Interview: A Haunting Angelic Voice, Kelsey Lu

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A haunting, angelic voice flowing over solemn, passion-filled cello chords spills out of my speakers. It’s a full moon and laying on the floor of my incense filled candle-lit room vibing to female musicians, hoping to harness their strong, feminine energy. Kelsey Lu’s ethereal sound strikes a chord within me. Her vulnerability mirrors how I’ve so often felt. As she plays, I can’t help but think of the amazing things this woman is doing just by being herself. A string musician in an era where autotune and pre-recorded samples rule, Lu is challenging the norm.

With the release of “Morning After Coffee” accompanied by the striking video produced by Leslie Satterfield, I solidified my stance on Kelsey Lu. She’s got next. Simple as that. Her dainty frame juxtapozed by the almost-bigger-than-her cello make a powerful partnership. She has cross-generational appeal not only because she’s genuinely talented, but because she’s revitalizing jazz music in a way few others are doing.

That night, laying on the floor of my room under the full moon, I decided that I had to exchange words with Kelsey Lu and ask her the plethora of questions I had on my mind. Who does she dream of being in a band with? What impact has Sun Ra had on her life? What will she be releasing next?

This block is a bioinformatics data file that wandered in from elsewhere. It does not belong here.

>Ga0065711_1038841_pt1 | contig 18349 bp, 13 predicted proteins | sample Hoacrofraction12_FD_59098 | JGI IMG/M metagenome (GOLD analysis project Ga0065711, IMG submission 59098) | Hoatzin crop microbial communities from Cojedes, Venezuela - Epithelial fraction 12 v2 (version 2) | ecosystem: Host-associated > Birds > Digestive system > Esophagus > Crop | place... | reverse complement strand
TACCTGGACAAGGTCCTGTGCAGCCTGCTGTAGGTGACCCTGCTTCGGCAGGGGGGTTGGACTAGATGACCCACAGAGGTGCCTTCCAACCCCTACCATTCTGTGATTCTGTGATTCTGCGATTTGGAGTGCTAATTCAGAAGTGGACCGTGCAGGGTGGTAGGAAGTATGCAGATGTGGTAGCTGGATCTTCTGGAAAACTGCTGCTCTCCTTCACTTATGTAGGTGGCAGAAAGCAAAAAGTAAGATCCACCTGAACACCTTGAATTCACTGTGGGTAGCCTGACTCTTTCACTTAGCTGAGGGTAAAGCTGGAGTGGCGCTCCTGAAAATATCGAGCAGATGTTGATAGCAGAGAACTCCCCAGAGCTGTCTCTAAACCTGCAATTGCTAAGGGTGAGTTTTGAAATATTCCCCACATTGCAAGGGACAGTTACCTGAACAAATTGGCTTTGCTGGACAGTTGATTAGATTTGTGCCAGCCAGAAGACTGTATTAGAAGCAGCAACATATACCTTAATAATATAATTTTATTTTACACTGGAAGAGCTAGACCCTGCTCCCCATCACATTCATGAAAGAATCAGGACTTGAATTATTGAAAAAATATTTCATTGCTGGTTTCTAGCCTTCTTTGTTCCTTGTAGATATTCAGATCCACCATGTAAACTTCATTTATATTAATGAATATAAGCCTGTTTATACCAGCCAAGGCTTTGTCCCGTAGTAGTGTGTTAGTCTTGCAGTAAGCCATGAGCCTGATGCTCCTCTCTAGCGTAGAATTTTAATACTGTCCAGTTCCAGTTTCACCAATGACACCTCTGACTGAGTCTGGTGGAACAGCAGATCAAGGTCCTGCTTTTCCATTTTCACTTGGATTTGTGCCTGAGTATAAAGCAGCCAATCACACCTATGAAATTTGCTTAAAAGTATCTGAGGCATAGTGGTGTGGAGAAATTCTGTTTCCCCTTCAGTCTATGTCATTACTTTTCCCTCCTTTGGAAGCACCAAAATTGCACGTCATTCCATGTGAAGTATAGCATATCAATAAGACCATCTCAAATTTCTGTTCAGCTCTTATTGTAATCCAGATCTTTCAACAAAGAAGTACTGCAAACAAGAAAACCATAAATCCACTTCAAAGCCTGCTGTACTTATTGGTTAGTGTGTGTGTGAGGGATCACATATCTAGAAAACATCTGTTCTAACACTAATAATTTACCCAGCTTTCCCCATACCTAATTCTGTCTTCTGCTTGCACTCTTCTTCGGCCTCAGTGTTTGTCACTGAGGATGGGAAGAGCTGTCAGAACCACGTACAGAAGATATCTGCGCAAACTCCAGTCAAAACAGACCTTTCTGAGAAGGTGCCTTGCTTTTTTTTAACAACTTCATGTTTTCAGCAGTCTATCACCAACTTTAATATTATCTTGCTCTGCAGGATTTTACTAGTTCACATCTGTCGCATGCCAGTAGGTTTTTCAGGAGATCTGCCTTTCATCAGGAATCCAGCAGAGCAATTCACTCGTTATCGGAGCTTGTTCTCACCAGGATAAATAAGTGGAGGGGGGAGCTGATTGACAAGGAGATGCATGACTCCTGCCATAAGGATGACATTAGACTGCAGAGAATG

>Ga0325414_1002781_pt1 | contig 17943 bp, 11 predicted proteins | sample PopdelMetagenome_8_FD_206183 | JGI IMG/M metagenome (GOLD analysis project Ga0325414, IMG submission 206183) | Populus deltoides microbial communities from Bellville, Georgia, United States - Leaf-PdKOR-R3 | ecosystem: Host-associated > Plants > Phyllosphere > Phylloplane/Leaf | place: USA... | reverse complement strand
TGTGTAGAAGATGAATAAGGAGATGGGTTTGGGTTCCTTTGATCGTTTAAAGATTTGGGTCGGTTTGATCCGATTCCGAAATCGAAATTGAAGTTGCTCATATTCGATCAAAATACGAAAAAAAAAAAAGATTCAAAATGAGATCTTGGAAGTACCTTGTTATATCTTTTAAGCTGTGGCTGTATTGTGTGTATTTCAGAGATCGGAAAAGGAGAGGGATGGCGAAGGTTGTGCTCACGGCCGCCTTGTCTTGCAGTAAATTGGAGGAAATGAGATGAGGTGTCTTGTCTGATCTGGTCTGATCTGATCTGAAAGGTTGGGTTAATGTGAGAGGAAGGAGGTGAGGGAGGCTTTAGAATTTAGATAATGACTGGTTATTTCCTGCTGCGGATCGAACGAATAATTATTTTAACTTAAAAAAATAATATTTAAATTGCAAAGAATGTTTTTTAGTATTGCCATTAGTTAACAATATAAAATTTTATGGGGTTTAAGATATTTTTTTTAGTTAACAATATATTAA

Gearing up for her forthcoming EP release on July 8th, the kind and very talented 27 year-old jumped on the phone with me to discuss those things and much more.

We’ve come to learn that the musical palette of an artist is often bred within the home. Can you take us through your childhood?

It was filled with a lot of love, music, and art. Then there’s the strict religious aspect of everything that wasn’t an issue for me personally until later on in life. But, growing up my mom played piano so there was an upright piano in the house growing up. And my dad, he’s a portrait artist, so he was usually working in the studio and blasting jazz because that was mainly what he listened to. He was a jazz musician, a jazz percussionist, so he had a lot of hand drums, African drums, and congos he liked to play. Some of my earliest memories are hanging out with him in his studio and he’s working on whatever he’s doing and I’m making some masterpiece on a Fisher Price easel while dancing around to Toto’s “Africa” or John Coltrane or Thelonious Monk. So, music was always prevalent and as soon as I could start taking music lessons I was like I want to do it. My sister was a big reason for that, too. She’s older and she started playing violin and then I kind of started exploring. I wanted to play every instrument but we did not come from money so I had to pick one.

Growing up within a strict Jehovah’s Witness household, I understand that you often hid your own personality and essentiality for the sake of your religion. As a multi-faceted artist, how did it feel to have to shy away from your identity during that point in your life?

There were some feelings of guilt that came with it. I felt like I was lying and I wasn’t doing what I was “supposed” to be doing. Everyone has their rebellious years, whatever that may be for a teenager. Even if they didn’t grow up in a strict religious background.

Now that you’ve metaphorically broken free and are able to be yourself unapologetically, what words of advice would you like to give to others who are afraid to embrace their uniqueness?

I’d say don’t be afraid to embrace it. I mean, it’s scary, but usually the things that are the hardest are the things that are most worth pursuing. The easy way out is usually not the right way. Rarely the things that are easy are the things that are the most important.